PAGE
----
NO! Today’s Russian Federation was not a party to the Cold War. It was part of a Communist-ruled empire. Its elected leaders in 1990 and 1991 were strongly pro-Western and aspired to replace communist with democratic values.
Myth #5: The Cold War should be considered World War III.
NO WAY! “Cold War” is a metaphor, not the real thing. There was never any direct combat between the United States and its allies with the Soviet Union. If there had been, we would probably not be here today to write about it.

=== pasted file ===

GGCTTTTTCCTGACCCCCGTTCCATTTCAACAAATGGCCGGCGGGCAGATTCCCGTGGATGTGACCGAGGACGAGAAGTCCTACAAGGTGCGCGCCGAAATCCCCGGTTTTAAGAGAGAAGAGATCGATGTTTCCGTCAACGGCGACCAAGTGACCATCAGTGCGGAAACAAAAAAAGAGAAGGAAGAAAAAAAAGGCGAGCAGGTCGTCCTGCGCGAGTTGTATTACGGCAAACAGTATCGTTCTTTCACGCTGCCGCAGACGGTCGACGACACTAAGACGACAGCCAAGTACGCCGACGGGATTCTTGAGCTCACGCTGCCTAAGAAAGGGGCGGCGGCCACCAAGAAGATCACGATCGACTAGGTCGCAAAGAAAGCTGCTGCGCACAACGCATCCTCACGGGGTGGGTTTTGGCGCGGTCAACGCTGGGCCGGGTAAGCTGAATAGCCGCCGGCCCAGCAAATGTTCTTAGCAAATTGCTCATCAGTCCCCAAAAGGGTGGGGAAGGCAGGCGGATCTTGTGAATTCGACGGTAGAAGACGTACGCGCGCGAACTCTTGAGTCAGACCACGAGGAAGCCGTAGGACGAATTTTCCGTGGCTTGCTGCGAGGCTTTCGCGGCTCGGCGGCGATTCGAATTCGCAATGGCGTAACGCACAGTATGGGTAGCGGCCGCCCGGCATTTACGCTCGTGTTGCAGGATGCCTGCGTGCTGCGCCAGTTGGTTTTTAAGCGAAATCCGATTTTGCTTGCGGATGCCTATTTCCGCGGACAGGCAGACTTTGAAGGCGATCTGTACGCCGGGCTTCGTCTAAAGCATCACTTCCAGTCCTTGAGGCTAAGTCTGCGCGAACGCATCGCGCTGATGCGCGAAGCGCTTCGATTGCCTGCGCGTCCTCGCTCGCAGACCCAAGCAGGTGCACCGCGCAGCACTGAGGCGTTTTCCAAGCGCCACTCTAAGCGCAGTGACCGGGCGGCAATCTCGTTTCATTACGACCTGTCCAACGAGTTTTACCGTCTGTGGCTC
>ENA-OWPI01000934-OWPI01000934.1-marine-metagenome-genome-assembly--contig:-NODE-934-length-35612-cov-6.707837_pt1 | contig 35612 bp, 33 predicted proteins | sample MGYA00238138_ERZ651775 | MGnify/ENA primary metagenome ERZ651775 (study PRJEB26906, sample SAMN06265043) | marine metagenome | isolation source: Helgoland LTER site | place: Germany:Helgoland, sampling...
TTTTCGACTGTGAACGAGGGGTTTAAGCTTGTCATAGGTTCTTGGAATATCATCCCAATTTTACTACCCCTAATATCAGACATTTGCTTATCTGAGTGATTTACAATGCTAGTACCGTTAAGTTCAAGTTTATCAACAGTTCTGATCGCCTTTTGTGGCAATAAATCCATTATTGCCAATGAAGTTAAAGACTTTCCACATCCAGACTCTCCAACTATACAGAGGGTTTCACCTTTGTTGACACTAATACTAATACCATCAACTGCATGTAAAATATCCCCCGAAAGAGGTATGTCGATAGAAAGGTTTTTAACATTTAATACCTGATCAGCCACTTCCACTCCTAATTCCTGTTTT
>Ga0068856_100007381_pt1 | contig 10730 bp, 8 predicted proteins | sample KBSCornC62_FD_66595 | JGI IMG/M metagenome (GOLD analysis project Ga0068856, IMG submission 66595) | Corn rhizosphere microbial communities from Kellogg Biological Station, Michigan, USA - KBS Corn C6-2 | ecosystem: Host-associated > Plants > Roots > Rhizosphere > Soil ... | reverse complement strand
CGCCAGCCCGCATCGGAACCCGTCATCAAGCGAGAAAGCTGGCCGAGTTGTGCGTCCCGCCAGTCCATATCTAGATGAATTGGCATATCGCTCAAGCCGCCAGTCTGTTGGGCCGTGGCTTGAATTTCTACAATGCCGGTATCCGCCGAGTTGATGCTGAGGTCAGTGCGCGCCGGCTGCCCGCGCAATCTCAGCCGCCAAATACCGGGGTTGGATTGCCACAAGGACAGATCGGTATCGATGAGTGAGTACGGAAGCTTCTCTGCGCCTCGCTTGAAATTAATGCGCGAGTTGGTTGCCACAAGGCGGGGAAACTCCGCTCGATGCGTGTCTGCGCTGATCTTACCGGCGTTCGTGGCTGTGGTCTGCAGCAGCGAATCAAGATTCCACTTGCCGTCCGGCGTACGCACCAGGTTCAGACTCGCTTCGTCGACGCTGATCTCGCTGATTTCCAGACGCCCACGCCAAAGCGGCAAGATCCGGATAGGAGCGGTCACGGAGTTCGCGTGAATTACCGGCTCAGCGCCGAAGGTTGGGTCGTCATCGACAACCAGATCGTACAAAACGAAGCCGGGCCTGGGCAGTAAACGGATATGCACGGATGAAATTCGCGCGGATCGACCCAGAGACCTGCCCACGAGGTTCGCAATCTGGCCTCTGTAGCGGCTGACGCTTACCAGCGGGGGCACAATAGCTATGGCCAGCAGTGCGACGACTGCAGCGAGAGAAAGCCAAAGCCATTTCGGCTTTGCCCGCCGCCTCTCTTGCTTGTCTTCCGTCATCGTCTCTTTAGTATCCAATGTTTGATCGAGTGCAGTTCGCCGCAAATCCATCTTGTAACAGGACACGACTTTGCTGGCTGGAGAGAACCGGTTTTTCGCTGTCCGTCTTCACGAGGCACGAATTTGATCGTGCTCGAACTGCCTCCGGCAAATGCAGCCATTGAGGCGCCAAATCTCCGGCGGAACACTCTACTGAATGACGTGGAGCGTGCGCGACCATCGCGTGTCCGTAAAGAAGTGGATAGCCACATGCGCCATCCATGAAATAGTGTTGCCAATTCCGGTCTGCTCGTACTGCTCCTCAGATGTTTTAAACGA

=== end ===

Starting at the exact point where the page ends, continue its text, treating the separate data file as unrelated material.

The myths are also connected with the mistaken notion of “superpower.” The United States and the USSR were considered superpowers because they had the means to destroy the world. They were not superpowers in the sense that they could change the world using their superior military power. The end of the Cold War diminished American power since much of it had derived from its ability to defend countries against Communist aggression and infiltration. The world did not suddenly become “unipolar”; there was not even a “unipolar movement.” (So far as the power to destroy the world is concerned, the United States and Russia both still have that capability with their nuclear arsenals.)